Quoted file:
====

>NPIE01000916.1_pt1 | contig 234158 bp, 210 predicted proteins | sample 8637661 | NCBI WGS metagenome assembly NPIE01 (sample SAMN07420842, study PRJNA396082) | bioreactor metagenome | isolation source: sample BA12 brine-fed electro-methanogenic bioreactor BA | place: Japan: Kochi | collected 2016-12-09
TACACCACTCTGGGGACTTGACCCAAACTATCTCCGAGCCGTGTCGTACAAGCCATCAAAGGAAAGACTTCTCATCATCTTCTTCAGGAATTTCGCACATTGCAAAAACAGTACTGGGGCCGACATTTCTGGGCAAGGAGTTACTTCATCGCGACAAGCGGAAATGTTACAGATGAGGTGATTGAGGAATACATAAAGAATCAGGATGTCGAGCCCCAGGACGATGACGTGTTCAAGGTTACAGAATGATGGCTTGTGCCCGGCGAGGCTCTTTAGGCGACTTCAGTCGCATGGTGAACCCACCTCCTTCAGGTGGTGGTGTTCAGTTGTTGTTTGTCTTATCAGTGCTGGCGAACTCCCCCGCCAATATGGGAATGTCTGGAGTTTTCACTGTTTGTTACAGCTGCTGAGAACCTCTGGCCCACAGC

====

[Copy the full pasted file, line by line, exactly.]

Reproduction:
>NPIE01000916.1_pt1 | contig 234158 bp, 210 predicted proteins | sample 8637661 | NCBI WGS metagenome assembly NPIE01 (sample SAMN07420842, study PRJNA396082) | bioreactor metagenome | isolation source: sample BA12 brine-fed electro-methanogenic bioreactor BA | place: Japan: Kochi | collected 2016-12-09
TACACCACTCTGGGGACTTGACCCAAACTATCTCCGAGCCGTGTCGTACAAGCCATCAAAGGAAAGACTTCTCATCATCTTCTTCAGGAATTTCGCACATTGCAAAAACAGTACTGGGGCCGACATTTCTGGGCAAGGAGTTACTTCATCGCGACAAGCGGAAATGTTACAGATGAGGTGATTGAGGAATACATAAAGAATCAGGATGTCGAGCCCCAGGACGATGACGTGTTCAAGGTTACAGAATGATGGCTTGTGCCCGGCGAGGCTCTTTAGGCGACTTCAGTCGCATGGTGAACCCACCTCCTTCAGGTGGTGGTGTTCAGTTGTTGTTTGTCTTATCAGTGCTGGCGAACTCCCCCGCCAATATGGGAATGTCTGGAGTTTTCACTGTTTGTTACAGCTGCTGAGAACCTCTGGCCCACAGC